The Other Hunger Hormone You Need To Know
I have made it a part of my mission to help women break free from food anxiety, dieting, and calorie counting. To truly do this, one must understand what happens inside our bodies when we metabolize food.
Your endocrine system is a delicate dance of chemical messengers sending various signals to your body to undergo certain processes. Hormones play a particular role in dictating what we do with the fuel that we consume. Feelings of hunger and satiety? It has less to do with the volume of food in your stomach and everything to do with hormones.
In my coaching practice, I talk a lot about insulin, but one hormone that many people haven't even heard of is leptin. In fact, it wasn't even discovered until 1994. Leptin is our satiety hormone and sends a signal to your brain saying "I'm full." As a result, your body gets the memo to stop eating.
There is an evolutionary reason behind this. Interestingly, leptin is secreted by our adipose tissue (a fancy name for fat cells) and it's responsibility is to keep you from storing too much fat. Our bodies are very smart and efficient, always trying to find homeostasis and balance. So when you have enough fat on your body, leptin is secreted to let the body know that there is enough stored fuel. Then assuming everything else is working correctly, other hormones release their signals to down-regulate hunger and increase metabolism. This works the other way as well: if body fat is too low, hunger will increase, metabolism will slow, and more fat will be stored.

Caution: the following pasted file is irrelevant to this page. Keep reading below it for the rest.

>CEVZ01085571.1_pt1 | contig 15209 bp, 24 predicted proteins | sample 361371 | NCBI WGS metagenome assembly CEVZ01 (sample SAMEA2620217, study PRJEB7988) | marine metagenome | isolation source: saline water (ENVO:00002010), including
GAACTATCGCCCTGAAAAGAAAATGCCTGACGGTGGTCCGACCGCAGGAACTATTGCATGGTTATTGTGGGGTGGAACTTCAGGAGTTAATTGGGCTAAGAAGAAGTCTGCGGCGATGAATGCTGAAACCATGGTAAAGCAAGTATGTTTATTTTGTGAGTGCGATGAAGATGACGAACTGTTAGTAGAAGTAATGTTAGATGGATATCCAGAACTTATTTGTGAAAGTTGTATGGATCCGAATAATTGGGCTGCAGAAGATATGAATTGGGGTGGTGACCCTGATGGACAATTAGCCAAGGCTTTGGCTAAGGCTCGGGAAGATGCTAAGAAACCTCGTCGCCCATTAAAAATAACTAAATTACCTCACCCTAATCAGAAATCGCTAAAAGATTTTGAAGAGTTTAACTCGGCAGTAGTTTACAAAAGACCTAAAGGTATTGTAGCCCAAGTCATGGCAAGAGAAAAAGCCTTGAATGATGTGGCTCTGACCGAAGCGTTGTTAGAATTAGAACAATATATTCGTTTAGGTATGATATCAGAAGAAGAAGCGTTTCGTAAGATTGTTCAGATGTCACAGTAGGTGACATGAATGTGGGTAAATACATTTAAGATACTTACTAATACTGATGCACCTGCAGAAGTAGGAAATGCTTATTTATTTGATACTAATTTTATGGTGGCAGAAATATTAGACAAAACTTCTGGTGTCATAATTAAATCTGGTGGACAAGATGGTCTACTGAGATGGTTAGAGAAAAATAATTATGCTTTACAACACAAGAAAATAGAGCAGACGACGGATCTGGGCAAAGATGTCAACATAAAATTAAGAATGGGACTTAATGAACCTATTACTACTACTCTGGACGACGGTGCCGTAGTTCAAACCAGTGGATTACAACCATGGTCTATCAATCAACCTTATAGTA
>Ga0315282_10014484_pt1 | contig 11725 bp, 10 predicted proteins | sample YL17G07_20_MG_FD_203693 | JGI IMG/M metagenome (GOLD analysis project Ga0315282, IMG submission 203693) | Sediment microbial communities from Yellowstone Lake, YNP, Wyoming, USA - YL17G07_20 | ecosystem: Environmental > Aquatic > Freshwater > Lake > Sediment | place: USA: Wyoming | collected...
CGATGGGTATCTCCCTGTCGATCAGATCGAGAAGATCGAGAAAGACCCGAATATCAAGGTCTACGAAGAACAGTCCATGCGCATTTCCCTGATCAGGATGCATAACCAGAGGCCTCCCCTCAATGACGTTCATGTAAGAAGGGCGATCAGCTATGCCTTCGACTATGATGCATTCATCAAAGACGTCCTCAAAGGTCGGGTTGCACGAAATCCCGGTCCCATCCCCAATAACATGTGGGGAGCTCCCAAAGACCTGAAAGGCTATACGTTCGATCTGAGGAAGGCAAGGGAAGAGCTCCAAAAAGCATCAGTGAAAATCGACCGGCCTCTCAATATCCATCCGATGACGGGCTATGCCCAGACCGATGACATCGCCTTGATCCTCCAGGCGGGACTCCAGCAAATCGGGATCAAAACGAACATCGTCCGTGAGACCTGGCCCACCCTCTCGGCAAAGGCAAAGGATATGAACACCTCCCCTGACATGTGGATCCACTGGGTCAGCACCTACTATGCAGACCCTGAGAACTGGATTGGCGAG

In a sense, not only is leptin regarded as the most important hormone for metabolism, but the most important hormone period, as it is paramount for certain biological processes necessary for survival. And nutrition has been the only thing proven to ensure it's working properly.
These hormonal mechanisms and signals can become “broken” through diet, lifestyle choices and even stress (and another reason why the holistic approach to health can be so successful). The human body can actually become leptin resistant, which means it is "desensitized" to leptin's message. One way this occurs? A diet high in starch, sugar, and of course refined carbohydrates. Insulin isn't the only hormone to hone in on through blood sugar balance. If you are struggling with a lack of satiety and constant cravings, leptin resistance may be to blame.